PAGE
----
:shock: those are the best bits :lol:

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Re: Starting a Prince of Persia port...

Postby ctr » Fri Aug 18, 2017 10:01 pm

kieranhj wrote:I'm not sure which assembler was originally used but the syntax is slightly different and it has a couple of more advanced features than BeebAsm, including the ability to identify local labels and variables for reuse.

In beebasm you can use braces {} to create blocks. Labels and variables are local to a block. You can even nest blocks. So you end up with something like this and the variable "loop" can be reused elsewhere:

Code: Select all

.subroutine
{
    LDY #3
    .loop
    DEY
    BPL loop
    RTS
}

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Re: Starting a Prince of Persia port...

Postby kieranhj » Fri Aug 18, 2017 10:21 pm

ctr wrote:In beebasm you can use braces {} to create blocks. Labels and variables are local to a block. You can even nest blocks. So you end up with something like this and the variable "loop" can be reused elsewhere:

Indeed, and I do like it. But you can't promote labels outside of scope, for example. At least not without the extensions that haven't been adopted as an official release yet.

In addition the Apple assembler used has prefixes for labels that make them local at file scope and also distinguishes between labels and variables that can be reassigned. This is used for generic 'branch rts_variable' statements which mean you don't need to worry about exactly which is the closest RTS statement if you want to return from a function.

All small things but need to be watched out for, particularly when overloading global variable names. My goal is to make this buildable with out of the box tools.

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Re: Starting a Prince of Persia port...

Postby SteveF » Sat Aug 19, 2017 12:38 am

Great stuff Kieran, really interesting to see the dev diary posts, so I hope they aren't adding too much extra to the workload!

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Re: Starting a Prince of Persia port...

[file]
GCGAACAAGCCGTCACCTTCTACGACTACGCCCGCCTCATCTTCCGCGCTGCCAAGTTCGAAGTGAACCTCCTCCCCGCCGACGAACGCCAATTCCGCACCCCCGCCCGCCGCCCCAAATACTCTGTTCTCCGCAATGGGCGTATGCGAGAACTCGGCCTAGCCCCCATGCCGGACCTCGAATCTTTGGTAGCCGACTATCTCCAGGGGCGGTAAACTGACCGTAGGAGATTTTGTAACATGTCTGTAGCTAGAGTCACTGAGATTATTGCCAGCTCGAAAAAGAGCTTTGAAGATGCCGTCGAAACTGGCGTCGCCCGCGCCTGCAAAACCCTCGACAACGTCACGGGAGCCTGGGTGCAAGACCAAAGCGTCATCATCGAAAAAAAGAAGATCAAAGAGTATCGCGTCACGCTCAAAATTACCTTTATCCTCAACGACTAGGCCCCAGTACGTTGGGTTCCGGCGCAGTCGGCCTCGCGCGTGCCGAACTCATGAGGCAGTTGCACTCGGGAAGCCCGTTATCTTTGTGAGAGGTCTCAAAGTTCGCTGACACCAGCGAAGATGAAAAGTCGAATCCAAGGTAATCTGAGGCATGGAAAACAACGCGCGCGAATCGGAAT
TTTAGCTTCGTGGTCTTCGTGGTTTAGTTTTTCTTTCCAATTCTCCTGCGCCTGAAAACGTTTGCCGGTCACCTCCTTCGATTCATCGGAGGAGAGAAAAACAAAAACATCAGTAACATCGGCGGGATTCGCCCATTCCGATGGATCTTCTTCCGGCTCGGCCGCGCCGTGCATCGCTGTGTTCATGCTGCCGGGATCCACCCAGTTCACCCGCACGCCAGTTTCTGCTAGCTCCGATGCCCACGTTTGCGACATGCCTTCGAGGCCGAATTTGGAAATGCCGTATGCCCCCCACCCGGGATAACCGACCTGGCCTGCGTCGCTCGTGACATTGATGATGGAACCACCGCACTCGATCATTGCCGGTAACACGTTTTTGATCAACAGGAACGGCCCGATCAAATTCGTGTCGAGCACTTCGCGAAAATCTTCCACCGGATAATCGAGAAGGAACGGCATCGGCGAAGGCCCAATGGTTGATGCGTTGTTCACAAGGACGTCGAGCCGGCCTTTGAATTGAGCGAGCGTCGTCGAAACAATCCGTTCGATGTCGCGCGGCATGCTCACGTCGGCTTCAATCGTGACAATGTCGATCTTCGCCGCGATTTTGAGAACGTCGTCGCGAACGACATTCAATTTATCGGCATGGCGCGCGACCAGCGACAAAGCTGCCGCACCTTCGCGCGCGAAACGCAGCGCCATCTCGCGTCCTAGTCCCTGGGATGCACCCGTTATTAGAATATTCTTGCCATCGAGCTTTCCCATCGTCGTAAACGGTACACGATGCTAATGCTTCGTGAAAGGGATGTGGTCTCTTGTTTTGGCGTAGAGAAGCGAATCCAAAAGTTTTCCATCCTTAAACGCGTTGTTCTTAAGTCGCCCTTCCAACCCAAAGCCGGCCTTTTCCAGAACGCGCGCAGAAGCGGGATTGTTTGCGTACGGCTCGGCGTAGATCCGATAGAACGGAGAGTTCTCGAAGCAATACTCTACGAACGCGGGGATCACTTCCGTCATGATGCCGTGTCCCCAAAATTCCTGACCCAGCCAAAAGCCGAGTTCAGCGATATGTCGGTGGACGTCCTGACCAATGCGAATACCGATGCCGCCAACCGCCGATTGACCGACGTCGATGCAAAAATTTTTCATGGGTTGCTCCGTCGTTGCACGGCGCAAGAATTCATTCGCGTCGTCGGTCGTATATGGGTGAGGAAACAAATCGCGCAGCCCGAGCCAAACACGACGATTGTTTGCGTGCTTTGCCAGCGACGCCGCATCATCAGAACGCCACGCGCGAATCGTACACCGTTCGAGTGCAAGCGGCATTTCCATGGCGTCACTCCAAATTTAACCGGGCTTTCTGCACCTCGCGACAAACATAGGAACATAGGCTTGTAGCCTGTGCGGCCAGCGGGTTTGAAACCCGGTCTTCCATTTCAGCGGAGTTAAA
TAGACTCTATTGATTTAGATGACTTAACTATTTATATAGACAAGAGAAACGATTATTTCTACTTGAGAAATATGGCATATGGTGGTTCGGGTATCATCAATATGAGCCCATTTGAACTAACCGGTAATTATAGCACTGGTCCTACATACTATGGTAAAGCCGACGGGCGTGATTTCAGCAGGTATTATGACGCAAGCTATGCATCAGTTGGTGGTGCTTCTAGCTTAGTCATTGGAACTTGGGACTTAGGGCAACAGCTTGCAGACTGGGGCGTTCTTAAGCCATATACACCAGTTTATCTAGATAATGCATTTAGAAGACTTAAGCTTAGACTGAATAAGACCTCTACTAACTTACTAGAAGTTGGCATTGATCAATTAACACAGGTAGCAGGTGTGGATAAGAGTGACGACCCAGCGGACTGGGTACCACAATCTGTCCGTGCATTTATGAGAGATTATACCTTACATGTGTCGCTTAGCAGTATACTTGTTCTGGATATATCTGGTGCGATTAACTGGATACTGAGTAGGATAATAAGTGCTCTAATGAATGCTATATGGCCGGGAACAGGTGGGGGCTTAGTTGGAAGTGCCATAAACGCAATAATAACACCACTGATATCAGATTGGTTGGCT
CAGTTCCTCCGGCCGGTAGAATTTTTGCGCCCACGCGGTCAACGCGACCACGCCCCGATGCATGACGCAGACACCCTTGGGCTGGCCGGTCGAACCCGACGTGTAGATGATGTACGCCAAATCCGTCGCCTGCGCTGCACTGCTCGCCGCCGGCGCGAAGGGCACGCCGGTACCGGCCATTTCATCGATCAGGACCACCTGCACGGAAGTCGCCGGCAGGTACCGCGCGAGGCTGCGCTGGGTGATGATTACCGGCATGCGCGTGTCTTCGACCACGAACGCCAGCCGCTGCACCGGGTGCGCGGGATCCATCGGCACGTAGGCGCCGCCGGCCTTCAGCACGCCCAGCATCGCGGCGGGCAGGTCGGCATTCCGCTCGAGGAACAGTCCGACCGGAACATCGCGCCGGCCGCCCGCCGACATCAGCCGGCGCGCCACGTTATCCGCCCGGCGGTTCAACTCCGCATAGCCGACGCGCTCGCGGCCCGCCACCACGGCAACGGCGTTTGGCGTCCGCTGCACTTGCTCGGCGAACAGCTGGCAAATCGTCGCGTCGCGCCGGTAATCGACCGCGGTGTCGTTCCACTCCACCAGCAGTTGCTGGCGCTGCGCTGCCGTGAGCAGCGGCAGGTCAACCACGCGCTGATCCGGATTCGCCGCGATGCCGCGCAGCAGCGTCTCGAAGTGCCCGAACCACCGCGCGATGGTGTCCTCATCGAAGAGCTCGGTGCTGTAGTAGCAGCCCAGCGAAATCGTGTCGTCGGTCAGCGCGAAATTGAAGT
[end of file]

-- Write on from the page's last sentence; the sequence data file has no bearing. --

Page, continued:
Postby kieranhj » Fri Aug 25, 2017 12:24 pm

Another quick update for you folks. Find attached a new SSD that cycles through all 14 levels of the game and displays all the screens in each level. Or just hit this jsbeeb link: https://bitshifters.github.io/jsbeeb/?disc=https://bitshifters.github.io/content/wip/pop-beeb-plot-all-levels-mode4.ssd&autoboot&model=Master.

It's a bit grindy but disk layout optimisation is way down the list! There are definitely still some obvious rendering bugs (not least the left-hand side is always wall and the flasks leave a glitch elsewhere on the screen) but I'm quite pleased with the progress. We're still in MODE 4 as memory is currently blown until I partition the code so that the gameplay modules can reside in SHADOW RAM.

I am a bit behind on the dev diaries, which I will endeavour to do over the weekend, but essentially I have ported great swathes of code that derive from the "first boot" and "main loop" functions. I haven't tried to get them running yet, this is just using the "load level" and "draw screen" functions directly. I've hooked simonm's disksys module from our demos into the file functions so it's loading the level 'blueprints' and all the sprite data each time directly into swram.
Attachments
pop-beeb-plot-all-levels-mode4.zip
Plot all screens on all levels in MODE 4
(49.14 KiB) Downloaded 14 times

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Re: Starting a Prince of Persia port...

Postby kieranhj » Mon Sep 04, 2017 8:14 pm

After a week off work, and therefore the commute & programming time, I got back to looking at PoP today. It took a while to remember where I'd got up to but managed to make some small progress by the time I got home. The attached screenshot looks like the earlier one but with a couple of important changes - firstly it's in 280x192 resolution as I had to make a custom shrunk version of the MODE 4 screen mode to save memory (yes, things are getting that tight) and secondly there is a gate instead of a wall in the top left cell where the game starts. This is because the screen is being rendered as part of the main game loop, so is using all of the correct level information, rather than as a direct call to "plot screen X".